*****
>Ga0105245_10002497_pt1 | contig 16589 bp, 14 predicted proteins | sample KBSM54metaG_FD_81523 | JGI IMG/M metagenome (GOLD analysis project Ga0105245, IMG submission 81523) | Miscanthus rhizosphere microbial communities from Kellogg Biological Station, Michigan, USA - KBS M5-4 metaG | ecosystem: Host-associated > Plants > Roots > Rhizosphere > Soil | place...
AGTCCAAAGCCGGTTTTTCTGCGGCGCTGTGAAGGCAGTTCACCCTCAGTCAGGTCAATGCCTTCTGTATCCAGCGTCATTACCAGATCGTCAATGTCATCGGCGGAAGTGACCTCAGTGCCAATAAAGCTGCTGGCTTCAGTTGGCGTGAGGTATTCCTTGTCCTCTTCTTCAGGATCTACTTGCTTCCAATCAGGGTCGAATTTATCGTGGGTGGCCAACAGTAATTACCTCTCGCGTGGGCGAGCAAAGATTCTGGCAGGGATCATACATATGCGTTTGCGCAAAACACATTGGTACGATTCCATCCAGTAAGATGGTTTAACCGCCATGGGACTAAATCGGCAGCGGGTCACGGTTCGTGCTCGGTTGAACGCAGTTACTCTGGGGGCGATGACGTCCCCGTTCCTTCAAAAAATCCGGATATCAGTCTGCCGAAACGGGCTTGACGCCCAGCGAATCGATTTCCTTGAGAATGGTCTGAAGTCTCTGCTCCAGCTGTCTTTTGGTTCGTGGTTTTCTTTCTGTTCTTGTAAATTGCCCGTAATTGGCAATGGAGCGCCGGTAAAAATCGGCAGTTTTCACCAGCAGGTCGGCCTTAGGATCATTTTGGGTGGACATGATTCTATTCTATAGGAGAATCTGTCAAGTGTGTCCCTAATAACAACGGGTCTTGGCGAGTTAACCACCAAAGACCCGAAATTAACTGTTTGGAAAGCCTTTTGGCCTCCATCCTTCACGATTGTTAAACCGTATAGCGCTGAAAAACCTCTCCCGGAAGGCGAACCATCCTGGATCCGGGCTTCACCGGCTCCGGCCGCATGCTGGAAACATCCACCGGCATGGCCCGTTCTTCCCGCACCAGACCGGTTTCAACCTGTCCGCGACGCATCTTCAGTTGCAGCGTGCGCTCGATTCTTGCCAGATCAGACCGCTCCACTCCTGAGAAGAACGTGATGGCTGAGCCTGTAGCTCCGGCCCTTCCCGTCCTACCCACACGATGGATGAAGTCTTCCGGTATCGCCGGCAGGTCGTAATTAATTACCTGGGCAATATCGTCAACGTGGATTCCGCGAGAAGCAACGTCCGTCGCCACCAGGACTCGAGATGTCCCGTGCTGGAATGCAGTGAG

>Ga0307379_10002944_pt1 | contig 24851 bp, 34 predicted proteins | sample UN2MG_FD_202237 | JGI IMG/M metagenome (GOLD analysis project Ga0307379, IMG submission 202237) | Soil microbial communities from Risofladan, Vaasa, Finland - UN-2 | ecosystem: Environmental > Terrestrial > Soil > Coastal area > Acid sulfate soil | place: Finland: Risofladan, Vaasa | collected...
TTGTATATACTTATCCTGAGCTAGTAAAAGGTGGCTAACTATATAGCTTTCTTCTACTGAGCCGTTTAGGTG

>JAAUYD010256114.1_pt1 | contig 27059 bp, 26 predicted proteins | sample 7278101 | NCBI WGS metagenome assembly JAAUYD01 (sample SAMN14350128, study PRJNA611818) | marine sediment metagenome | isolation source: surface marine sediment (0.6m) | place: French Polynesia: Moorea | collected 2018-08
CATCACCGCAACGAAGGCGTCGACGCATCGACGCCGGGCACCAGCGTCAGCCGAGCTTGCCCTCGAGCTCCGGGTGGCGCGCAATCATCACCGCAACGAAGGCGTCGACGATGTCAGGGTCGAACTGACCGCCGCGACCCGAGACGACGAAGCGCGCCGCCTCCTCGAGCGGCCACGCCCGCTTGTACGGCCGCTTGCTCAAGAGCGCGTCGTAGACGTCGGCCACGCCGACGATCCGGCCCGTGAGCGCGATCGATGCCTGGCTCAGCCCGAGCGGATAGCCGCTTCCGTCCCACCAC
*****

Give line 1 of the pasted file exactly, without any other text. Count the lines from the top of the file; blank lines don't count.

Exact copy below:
>Ga0105245_10002497_pt1 | contig 16589 bp, 14 predicted proteins | sample KBSM54metaG_FD_81523 | JGI IMG/M metagenome (GOLD analysis project Ga0105245, IMG submission 81523) | Miscanthus rhizosphere microbial communities from Kellogg Biological Station, Michigan, USA - KBS M5-4 metaG | ecosystem: Host-associated > Plants > Roots > Rhizosphere > Soil | place...